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Erlson - Erlang Simple Object Notation

Erlson is a dynamic name-value dictionary data type for Erlang.

Erlson dictionaries come with a convenient syntax and can be directly converted to and from JSON.

Examples:

    % create an empty dictionary
    X = #{},

    % associate fields 'foo' with 1, 'bar' with "abc" and 'fum' with 'true'
    D = #{foo = 1, bar = "abc", fum},

    % access dictionary element
    1 = D.foo,

    % add nested dictionaries to dictionary D
    D1 = D#{baz = #{fum = #{i = 0}}},

    % access elements of the nested dictionary
    0 = D1.baz.fum.i,

    % modify elements of the nested dictionary
    D2 = D1#{baz.fum.i = 100, baz.fum.j = "new nested value"}.

    ...

    % convert Erlson dictionary to JSON iolist()
    erlson:to_json(D2).

    % create Erlson dictionary from JSON iolist()
    D = erlson:from_json(Json).

    ...

    % create Erlson dictionary from a proplist
    D = erlson:from_proplist(L).

    % create nested Erlson dictionary from a nested proplist
    D = erlson:from_nested_proplist(L).

    % create nested Erlson dictionary from a nested proplist up to the maximum
    % depth of 2
    D = erlson:from_nested_proplist(L, 2).

General properties

  • Erlson dictionaries contain zero or more Name->Value associations (fields), where each Name is atom() or binary() and Value can be of any() type.

  • Name->Value associations are unique. If a new association is created for the existing Name, the old value will be replaced by the new value.

  • Erlson dictionaries can be nested.

Runtime properties

  • Only fields with atom() names can be accessed using the Erlson dictionary syntax.

  • Unlike Erlang records, Erlson dictionaries can be dynamically constructed without any static type declarations.

  • At runtime, Erlson dictionaries are represented as a list of {Name, Value} tuples ordered by Name. This way, each Erlson dictionary is a valid proplist and orddict in terms of the correspondent stdlib modules.

  • Erlson dictionaries (dictionary syntax) can't be used as patterns and in guard expressions. An error message will be returned by the Erlang compiler Erlson syntax is used in pattern-matching or guard contexts.

  • Erlson dictionaries can be used in both compiled modules and Erlang interactive shell.

Properties related to JSON

  • Each valid JSON object can be converted to correspondent Erlson dictionary.

  • An Erlson dictionary can be converted to JSON if it follows JSON data model.

  • JSON->Erlson->JSON conversion produces an equivalent JSON object (fields may be reordered).

  • There is one-to-one mapping between JSON and Erlang/Erlson values:

    • JSON object <-> Erlson dictionary
    • JSON array <-> Erlang list
    • JSON number <-> Erlang number() (i.e. floats and integers)
    • JSON true | false <-> Erlang boolean()
    • JSON string value <-> Erlang binary()
    • JSON null <-> Erlang atom undefined
  • JSON field names are decoded using the following function:

    decode_json_field_name(N) ->
        try binary_to_existing_atom(N, utf8)
        catch
            error:badarg -> N
        end.

Erlson and property lists

Property list can be converted to Erlson dictionaries using the erlson:from_proplist function and its variations.

Erlson dictionaries can also be used for property lists construction. Using Erlson, proplists look much cleaner. For example, compare

{application, erlson,
 [{description, "Erlang Simple Object Notation"},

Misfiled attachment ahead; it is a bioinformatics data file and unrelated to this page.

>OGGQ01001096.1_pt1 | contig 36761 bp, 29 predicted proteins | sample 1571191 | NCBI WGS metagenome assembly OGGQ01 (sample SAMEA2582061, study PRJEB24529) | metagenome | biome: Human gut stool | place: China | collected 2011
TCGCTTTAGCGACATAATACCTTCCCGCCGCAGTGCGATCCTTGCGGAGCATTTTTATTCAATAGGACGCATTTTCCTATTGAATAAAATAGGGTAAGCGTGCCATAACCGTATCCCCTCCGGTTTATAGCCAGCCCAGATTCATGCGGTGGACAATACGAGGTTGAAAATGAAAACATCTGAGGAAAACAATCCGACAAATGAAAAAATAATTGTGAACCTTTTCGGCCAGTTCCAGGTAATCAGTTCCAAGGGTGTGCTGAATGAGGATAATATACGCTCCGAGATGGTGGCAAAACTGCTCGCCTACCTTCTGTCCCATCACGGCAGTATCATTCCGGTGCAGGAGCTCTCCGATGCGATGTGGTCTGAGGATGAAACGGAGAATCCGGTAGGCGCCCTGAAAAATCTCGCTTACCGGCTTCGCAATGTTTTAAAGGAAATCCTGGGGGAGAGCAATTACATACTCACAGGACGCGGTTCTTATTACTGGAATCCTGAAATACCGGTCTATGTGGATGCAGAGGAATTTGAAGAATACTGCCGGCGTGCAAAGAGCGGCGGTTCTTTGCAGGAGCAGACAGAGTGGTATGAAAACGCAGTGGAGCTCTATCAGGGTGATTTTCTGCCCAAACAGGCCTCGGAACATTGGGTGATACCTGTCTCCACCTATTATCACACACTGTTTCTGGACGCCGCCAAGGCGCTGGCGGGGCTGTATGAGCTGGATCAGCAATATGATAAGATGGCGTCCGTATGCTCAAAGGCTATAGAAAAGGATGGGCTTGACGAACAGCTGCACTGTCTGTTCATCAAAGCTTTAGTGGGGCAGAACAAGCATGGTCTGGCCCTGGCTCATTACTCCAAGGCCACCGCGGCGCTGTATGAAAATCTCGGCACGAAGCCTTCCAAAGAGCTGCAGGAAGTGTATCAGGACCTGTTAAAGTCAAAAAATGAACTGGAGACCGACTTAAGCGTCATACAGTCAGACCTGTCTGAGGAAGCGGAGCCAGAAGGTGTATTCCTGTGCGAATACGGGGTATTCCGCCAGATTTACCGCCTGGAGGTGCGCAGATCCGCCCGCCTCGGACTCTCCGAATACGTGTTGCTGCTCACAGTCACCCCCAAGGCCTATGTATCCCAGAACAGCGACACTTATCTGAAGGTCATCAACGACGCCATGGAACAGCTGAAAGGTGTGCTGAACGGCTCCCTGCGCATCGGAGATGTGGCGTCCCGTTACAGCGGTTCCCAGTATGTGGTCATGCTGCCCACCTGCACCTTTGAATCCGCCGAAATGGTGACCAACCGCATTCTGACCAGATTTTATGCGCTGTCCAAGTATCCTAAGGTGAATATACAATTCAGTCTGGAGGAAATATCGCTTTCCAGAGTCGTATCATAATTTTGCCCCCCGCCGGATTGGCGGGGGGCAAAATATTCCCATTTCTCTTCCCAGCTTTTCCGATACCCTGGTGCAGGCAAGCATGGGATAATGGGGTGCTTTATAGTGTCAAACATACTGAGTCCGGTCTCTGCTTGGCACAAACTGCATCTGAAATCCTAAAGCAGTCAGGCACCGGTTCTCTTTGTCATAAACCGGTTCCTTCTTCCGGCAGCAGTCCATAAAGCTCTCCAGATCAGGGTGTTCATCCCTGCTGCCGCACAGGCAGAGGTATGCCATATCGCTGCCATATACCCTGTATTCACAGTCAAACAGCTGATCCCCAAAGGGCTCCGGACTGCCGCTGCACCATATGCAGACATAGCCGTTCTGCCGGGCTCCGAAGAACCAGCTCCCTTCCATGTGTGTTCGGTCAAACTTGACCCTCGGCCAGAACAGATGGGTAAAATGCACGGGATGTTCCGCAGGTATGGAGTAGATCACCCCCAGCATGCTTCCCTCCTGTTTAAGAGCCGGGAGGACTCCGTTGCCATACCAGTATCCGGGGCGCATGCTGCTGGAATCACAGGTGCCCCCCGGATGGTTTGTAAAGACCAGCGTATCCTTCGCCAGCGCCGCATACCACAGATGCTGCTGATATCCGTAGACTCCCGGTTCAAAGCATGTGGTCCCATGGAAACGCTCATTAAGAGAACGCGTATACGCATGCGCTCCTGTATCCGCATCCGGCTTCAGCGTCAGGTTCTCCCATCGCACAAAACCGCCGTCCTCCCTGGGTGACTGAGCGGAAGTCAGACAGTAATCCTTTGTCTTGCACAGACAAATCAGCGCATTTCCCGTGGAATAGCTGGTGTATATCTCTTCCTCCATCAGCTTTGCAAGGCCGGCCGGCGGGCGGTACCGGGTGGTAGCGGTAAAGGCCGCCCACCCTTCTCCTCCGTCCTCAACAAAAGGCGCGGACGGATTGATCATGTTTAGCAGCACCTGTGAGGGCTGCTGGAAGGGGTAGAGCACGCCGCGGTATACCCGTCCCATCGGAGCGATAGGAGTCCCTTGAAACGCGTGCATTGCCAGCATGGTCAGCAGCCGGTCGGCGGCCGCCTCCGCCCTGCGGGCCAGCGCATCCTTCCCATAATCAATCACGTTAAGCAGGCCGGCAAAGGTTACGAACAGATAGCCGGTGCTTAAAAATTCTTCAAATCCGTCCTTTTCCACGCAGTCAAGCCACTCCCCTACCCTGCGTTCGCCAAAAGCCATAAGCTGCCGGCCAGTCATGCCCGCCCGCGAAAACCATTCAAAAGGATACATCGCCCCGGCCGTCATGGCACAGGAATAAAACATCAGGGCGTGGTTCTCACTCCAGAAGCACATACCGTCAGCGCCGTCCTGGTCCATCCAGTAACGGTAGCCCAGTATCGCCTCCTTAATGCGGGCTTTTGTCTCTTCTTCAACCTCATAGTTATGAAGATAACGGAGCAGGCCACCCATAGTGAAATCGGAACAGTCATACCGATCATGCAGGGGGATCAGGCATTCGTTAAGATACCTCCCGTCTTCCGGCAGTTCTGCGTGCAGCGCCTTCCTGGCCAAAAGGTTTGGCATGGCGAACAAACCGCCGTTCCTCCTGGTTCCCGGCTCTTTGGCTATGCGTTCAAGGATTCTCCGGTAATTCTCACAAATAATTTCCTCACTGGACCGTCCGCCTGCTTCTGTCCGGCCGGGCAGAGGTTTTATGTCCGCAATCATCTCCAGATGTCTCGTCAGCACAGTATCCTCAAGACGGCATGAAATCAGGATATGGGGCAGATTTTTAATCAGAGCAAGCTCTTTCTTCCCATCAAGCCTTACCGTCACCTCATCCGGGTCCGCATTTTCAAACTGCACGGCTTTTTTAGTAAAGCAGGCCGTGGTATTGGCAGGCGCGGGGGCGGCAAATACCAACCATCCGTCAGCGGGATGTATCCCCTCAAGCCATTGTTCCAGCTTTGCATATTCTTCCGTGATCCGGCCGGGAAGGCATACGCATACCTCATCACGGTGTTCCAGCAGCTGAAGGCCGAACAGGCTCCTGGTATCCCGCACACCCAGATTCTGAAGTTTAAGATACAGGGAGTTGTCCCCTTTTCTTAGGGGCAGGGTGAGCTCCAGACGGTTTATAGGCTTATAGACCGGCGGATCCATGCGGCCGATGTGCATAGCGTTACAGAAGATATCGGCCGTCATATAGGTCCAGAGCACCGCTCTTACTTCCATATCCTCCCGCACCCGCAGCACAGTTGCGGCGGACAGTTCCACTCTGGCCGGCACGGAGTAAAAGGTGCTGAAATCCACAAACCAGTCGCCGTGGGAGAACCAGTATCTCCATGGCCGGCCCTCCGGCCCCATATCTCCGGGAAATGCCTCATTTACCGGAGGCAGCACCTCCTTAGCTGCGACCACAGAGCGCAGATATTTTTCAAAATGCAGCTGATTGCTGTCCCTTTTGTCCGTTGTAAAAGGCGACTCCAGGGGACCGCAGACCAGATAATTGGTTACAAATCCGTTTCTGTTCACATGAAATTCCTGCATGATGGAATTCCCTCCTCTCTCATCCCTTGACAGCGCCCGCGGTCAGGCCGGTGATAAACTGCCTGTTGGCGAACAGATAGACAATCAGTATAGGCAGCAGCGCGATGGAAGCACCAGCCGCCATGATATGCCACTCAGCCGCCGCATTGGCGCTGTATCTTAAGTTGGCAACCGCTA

{vsn, git},
  {modules, []},
  {applications, [kernel, stdlib]},
  {env, []}]}.

and

{application, erlson,
 #{description = "Erlang Simple Object Notation",
   vsn = git,
   modules = [],
   applications = [kernel, stdlib],
   env = []}}.

Usage instructions

For compiled modules that use Erlson syntax, the Erlson library header must be included:

    -include_lib("erlson/include/erlson.hrl").

When rebar is used as a build tool, it should be configured to use "erlson_rebar_plugin". In order to do that, add the following lines to the project's "rebar.config" file:

    {plugins, [erlson_rebar_plugin]}. % for newer rebar
    {rebar_plugins, [erlson_rebar_plugin]}. % for older rebar

    {deps,
        [
            {erlson, "", {git, "https://github.com/alavrik/erlson.git", {branch, "master"}}}
        ]}.

In order to use Erlson syntax from Erlang shell, run the following command (e.g. include it in .erlang file):

    erlson:init().

Limitations

Erlson relies on modified versions of Erlang parsers taken from correspondent Erlang/OTP releases. While Erlson is fully compatible with R13, R14 and R15 Erlang releases, compatibility between Erlson and future Erlang versions can not be guaranteed.

Compatibility can break in one of the following ways:

  • Erlang adopts Erlson syntax for natively implemented dynamic dictionaries which will make Erlson obsolete.

  • Erlang introduces new unrelated syntax elements conflicting with Erlson grammar which will make Erlson completely unusable in its current form. In response to that, Erlson may adjust its grammar to remain compatible.

Dependencies

Erlson relies on mochijson2 library for JSON encoding and decoding. It comes as a part of Mochiweb. Erlson doesn't automatically include it, but if you wish to do it with a rebar-enabled project, add it as dependency in your rebar.config. For example:

    {deps,
        [
            % we need Mochiweb for mochijson2
            {mochiweb, "", {git, "https://github.com/mochi/mochiweb.git", {branch, "master"}}}
        ]}.

Authors

Erlson is created by Anton Lavrik alavrik@piqi.org.

The first version was written as a Spawnfest submission which took the The Erlang Enhancement Prize.

License

Erlson is distributed under the terms of a MIT license. See the LICENSE file for details.

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